A year ago at this time, the Alabama quarterback seemed certain to be the first player drafted in 2020. Then came a devastating hip injury that ended his collegiate career. Our injury expert Zach Binney looks for NFL players who suffered similar injuries and how (or if) they were able to recover.
Ph.D - Injury Expert
Zach Binney's Archive
This year's NFL Big Data Bowl asks participants to predict the yards gained on rushing plays. And that's great. But what if you want to know what causes those yards? That can be trickier.
What would an 18-game season really mean for injuries and career lengths? Not as much as most people assume.
Is it possible to use player, coach, and stadium data to perfectly predict player injuries in the NFL? No -- but analyzing all three at once can show some surprising trends, including that the Eagles (Carson Wentz aside) seem to be ahead of the curve in keeping their players healthy.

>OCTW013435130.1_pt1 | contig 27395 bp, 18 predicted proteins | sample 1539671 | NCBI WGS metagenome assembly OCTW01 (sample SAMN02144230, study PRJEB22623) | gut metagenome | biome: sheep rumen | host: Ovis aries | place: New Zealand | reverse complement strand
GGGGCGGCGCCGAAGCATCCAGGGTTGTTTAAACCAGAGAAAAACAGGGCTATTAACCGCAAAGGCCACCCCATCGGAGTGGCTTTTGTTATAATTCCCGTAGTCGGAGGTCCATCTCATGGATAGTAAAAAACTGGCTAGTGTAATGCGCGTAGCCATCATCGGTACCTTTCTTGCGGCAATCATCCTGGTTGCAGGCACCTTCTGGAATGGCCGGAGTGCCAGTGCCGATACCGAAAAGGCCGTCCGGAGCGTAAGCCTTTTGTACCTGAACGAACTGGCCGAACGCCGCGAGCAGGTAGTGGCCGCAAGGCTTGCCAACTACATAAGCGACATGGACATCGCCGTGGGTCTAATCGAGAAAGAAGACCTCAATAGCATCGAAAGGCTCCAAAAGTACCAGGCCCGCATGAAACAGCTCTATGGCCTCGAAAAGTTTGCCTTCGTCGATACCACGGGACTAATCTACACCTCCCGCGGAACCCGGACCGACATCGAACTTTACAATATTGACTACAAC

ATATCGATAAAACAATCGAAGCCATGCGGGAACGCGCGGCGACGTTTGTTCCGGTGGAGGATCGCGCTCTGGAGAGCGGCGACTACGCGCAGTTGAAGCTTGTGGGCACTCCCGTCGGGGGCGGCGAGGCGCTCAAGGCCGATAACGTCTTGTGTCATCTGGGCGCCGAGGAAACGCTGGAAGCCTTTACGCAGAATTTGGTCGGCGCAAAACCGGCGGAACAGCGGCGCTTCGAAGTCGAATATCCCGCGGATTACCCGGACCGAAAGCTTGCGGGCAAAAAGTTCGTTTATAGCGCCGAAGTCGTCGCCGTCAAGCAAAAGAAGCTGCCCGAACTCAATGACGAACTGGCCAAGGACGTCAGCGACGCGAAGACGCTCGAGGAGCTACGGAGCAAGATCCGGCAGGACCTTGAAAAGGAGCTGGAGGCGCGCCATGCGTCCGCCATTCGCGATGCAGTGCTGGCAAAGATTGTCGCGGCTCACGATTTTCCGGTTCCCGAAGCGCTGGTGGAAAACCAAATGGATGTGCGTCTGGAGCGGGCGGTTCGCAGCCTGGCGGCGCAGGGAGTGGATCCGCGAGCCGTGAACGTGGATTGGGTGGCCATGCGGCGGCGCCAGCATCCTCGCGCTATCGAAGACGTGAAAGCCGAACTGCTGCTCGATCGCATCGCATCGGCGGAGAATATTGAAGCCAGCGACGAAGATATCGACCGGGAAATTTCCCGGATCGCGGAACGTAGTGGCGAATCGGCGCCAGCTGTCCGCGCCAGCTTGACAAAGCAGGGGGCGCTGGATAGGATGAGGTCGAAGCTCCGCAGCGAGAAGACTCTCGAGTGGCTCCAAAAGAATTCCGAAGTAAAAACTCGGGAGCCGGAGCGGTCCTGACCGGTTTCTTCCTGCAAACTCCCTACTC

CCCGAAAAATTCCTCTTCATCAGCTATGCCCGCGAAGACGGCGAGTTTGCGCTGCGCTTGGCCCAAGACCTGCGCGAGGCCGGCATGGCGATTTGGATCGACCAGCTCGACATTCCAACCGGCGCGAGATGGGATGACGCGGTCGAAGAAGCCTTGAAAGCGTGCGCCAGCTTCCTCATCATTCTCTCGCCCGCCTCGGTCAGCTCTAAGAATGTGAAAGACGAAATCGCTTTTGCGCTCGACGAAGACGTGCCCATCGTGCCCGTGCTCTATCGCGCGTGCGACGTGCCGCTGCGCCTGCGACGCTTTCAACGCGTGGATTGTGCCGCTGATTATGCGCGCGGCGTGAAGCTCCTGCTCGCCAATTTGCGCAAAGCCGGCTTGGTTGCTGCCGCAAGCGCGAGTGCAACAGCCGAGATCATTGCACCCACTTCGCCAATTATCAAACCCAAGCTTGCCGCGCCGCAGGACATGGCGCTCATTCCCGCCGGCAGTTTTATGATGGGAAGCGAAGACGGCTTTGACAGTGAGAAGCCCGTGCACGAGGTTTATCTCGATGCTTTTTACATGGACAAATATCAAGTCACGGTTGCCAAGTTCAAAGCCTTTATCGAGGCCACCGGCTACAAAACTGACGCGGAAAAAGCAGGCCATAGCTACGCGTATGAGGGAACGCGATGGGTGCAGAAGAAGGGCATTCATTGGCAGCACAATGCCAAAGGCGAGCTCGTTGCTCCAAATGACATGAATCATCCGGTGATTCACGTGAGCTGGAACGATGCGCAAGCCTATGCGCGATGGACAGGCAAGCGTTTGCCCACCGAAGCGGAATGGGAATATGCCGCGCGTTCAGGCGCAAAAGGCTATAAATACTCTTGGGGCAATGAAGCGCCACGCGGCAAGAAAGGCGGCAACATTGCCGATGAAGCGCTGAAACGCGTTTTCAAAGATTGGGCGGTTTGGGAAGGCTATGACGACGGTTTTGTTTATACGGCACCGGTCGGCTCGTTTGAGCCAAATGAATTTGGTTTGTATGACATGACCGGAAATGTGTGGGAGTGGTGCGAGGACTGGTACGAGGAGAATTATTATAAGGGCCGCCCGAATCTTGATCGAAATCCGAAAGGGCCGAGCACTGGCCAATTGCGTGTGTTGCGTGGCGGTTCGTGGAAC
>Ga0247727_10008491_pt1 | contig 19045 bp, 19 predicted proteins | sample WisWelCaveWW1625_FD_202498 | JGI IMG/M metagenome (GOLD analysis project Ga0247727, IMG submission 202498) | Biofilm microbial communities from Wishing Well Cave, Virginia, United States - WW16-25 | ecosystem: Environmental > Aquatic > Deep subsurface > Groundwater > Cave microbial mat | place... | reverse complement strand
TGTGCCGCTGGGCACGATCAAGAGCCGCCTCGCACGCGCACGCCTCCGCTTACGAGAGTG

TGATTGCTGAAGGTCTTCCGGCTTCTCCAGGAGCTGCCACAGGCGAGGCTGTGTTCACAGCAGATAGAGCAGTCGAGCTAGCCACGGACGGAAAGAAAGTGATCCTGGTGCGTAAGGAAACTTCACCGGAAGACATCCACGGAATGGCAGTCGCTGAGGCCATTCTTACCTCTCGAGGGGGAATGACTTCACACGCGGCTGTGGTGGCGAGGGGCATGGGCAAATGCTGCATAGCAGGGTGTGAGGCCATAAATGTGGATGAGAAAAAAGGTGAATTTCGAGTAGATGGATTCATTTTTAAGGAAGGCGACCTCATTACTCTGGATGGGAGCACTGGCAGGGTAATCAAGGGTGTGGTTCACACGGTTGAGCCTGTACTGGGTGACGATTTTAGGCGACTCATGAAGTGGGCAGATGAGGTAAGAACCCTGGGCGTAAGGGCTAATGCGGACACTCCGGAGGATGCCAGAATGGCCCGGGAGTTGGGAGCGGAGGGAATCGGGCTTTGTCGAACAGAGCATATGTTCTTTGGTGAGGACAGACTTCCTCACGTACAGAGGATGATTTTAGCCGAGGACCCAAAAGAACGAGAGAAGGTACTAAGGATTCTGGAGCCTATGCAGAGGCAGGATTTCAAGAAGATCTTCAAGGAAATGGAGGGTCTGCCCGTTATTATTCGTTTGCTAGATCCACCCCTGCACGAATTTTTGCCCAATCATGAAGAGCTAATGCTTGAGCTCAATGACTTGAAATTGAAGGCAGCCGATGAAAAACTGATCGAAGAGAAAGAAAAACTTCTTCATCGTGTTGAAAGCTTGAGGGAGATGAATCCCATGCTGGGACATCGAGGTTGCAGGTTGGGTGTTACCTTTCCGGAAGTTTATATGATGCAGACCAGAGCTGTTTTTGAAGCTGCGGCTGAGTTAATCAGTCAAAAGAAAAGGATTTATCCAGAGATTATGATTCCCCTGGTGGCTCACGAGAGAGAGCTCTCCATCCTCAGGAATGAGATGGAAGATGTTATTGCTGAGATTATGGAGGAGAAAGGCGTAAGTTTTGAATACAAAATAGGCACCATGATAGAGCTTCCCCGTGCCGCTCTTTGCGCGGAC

What does a player's status on the injury report really mean? To a large extent, that depends on which team he plays for, and what he does in practice during the week.
Bill Belichick says that players are getting hurt more because they are practicing less, but the numbers don't support that theory.
NFL football is a violent game, and traumatic injuries are unfortunate but unavoidable. But are bigger players more likely to be hurt than their smaller peers?
Once a player misses time due to injury, what are the odds that injury will haunt him in years to come?
Richard Sherman's torn Achilles was just one of a long list of injuries to both teams in Thursday night's Seahawks-Cardinals game. Was this an anomaly, or are Thursday games more dangerous and likely to cause injuries?
Zachary O. Binney tries to explain the rise in NFL injury rates over the past decade. Are players getting hurt more often? Or are teams doing a better job of diagnosing and reporting injuries?